1031 Exchanges: Primary to Vacation to Primary again?

The key to a legal and acceptable 1031 exchange activity is to have the right time and be clear about all the requirements from the beginning. Especially with Congress considering the future of 1031 exchanges right now, it’s a good idea to network with a qualified broker to determine next steps for you. Being deliberate and measured in your approach is important to meeting the requirements and obtaining all the possible benefits of going ahead with the 1031 exchange.

One of the most common questions about 1031 exchanges has to do with primary residences or vacation homes. It is important to know that you can convert a primary residence to a vacation home in a way that meets the 1031 guidelines, but this property must be rented and not just held. Property must be rented for a period of time and must be rented for most of any year. If the property is not used for business or investment purposes, it does not technically qualify for a 1031 exchange.

If you went ahead with a trade and later found that the property was not suitable, you would be responsible for paying capital gains taxes. This is why understanding and selecting the right properties is important from the start.

If a 1031 is being made on a primary residence that has been converted to a vacation rental, the safe harbor rule comes into play. This means that the new home must be rented for more than 14 days in each of the two years prior to the purchase date. This also means that you cannot live there more than 14 days a year, or more than 10 percent of the total number of rental days for that property.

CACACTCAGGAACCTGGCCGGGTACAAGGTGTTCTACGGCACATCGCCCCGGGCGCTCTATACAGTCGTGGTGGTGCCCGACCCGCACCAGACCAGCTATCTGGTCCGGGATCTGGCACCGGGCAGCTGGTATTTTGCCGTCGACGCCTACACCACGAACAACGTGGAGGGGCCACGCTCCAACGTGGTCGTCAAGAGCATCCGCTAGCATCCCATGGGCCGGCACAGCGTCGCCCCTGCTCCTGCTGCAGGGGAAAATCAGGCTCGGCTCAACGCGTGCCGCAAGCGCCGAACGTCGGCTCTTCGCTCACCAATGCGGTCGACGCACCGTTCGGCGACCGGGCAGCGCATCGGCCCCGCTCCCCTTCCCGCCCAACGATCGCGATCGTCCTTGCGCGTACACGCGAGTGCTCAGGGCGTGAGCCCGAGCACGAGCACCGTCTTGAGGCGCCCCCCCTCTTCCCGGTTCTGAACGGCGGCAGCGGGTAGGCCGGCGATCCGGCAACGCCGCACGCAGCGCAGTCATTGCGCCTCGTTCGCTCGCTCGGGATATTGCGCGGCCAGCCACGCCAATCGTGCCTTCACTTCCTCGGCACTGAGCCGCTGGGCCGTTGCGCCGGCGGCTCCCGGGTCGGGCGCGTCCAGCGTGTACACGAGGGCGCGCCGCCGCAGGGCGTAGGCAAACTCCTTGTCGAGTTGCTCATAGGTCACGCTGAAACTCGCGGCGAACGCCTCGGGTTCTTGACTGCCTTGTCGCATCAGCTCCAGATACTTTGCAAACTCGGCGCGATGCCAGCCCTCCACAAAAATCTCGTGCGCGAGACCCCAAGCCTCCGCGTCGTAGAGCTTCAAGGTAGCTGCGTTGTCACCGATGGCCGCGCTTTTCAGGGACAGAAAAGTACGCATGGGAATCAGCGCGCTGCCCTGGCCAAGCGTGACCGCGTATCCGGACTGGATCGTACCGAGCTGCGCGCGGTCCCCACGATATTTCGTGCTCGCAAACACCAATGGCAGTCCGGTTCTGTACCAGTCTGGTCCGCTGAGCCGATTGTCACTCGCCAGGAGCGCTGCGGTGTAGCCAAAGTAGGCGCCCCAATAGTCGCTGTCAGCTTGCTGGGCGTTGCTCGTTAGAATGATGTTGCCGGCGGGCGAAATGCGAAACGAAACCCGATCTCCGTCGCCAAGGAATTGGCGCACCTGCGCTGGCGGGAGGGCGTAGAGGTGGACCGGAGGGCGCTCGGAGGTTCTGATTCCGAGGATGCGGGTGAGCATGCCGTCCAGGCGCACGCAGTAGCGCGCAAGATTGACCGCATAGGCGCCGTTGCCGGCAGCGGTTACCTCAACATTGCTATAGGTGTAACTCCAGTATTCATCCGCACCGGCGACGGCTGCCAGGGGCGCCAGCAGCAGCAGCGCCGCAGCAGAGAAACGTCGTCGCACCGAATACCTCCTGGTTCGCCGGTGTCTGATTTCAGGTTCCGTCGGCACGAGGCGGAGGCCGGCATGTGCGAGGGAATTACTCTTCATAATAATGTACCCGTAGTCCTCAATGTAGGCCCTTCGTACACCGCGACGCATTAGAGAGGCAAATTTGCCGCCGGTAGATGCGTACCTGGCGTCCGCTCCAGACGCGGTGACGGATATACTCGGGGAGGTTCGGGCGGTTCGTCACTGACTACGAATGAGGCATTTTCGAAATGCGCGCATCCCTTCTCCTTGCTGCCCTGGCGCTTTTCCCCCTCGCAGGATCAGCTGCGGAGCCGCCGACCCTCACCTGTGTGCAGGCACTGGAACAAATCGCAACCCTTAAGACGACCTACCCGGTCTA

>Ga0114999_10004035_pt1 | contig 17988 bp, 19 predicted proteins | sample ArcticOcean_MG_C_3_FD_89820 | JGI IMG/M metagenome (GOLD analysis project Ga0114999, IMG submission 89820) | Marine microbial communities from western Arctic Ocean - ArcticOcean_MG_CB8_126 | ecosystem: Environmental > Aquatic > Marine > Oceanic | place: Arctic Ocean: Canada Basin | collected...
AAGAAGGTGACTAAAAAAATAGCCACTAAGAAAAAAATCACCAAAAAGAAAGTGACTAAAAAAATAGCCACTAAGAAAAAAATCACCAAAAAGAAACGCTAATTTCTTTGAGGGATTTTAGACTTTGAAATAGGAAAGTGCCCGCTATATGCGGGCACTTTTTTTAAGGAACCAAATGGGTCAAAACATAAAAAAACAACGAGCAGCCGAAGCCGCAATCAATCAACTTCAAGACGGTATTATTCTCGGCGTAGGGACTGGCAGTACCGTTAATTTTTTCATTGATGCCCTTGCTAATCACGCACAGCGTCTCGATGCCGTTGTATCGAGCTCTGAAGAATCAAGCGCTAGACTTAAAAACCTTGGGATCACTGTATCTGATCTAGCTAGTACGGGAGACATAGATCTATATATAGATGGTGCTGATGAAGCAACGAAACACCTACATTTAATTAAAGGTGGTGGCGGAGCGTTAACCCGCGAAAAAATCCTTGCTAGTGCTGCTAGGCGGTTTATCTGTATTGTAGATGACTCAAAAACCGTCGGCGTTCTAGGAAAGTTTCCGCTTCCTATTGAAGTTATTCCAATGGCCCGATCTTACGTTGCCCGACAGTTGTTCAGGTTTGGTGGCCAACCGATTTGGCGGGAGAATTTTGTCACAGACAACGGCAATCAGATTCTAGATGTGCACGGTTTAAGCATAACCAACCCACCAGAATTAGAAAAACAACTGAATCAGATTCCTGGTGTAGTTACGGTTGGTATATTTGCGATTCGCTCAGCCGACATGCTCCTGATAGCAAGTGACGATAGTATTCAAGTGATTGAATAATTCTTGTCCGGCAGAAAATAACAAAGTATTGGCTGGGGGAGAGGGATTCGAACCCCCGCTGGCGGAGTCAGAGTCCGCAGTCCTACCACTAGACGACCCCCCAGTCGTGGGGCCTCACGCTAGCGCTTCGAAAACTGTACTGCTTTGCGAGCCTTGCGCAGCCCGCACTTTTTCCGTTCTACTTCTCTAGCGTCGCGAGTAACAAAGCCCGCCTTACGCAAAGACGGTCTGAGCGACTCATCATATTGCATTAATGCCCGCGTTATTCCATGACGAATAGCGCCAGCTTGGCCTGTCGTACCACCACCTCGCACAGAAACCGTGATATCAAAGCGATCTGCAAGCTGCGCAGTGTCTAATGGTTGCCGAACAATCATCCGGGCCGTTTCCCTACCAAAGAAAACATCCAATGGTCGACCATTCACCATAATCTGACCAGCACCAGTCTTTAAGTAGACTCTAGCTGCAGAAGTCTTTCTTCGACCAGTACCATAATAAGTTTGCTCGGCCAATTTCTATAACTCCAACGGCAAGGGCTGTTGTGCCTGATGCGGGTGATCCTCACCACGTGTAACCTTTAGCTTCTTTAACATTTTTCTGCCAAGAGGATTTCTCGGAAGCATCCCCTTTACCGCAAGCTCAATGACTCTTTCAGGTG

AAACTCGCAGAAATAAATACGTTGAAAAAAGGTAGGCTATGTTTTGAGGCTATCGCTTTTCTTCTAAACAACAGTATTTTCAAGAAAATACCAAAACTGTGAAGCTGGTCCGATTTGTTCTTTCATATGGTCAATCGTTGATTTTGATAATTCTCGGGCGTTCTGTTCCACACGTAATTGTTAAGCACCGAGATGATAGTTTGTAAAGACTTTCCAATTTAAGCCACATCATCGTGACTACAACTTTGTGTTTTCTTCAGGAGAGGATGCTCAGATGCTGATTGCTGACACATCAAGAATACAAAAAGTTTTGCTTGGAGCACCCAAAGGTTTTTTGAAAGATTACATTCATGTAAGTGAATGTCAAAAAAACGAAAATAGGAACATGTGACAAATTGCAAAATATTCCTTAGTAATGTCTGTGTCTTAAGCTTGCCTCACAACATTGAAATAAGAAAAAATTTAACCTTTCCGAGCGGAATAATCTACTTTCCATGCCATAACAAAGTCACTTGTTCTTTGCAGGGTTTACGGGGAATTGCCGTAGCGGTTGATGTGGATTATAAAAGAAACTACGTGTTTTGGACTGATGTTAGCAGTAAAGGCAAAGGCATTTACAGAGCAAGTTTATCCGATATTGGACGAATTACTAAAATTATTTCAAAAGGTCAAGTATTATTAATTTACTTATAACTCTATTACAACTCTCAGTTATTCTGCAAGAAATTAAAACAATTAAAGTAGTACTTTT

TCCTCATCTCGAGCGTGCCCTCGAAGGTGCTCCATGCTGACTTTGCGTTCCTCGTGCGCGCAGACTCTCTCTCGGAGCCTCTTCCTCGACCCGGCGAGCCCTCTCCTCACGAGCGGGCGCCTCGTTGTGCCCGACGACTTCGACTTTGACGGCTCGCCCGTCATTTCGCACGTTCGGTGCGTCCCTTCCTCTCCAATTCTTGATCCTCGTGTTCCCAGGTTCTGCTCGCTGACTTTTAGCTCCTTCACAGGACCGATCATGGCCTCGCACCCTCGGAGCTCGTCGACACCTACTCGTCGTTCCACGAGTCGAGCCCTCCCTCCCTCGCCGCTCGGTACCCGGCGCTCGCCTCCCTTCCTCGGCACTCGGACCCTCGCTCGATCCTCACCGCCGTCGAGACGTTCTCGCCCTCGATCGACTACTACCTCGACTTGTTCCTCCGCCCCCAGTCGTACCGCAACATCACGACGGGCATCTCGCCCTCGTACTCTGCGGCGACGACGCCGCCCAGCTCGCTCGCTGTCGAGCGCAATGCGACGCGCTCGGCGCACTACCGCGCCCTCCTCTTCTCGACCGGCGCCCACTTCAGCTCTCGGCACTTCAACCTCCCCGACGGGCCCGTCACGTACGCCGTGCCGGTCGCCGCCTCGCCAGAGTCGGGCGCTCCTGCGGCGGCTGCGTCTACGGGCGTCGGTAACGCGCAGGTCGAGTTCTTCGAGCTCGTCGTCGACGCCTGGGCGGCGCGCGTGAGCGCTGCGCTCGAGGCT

Make sure you are clear about these rules and that you have hired a qualified broker as soon as possible when you are ready to go ahead with the exchange. The qualified intermediary is the third party who accepts the funds from the sale of the first property and holds them on your behalf until they are used to purchase the second property. It may seem like a minor detail, but it is very important that you use a qualified broker for your exchange. Not only does it ensure that you have followed the rules to the letter, but it can also be very helpful to have an experienced professional guide you through the process.

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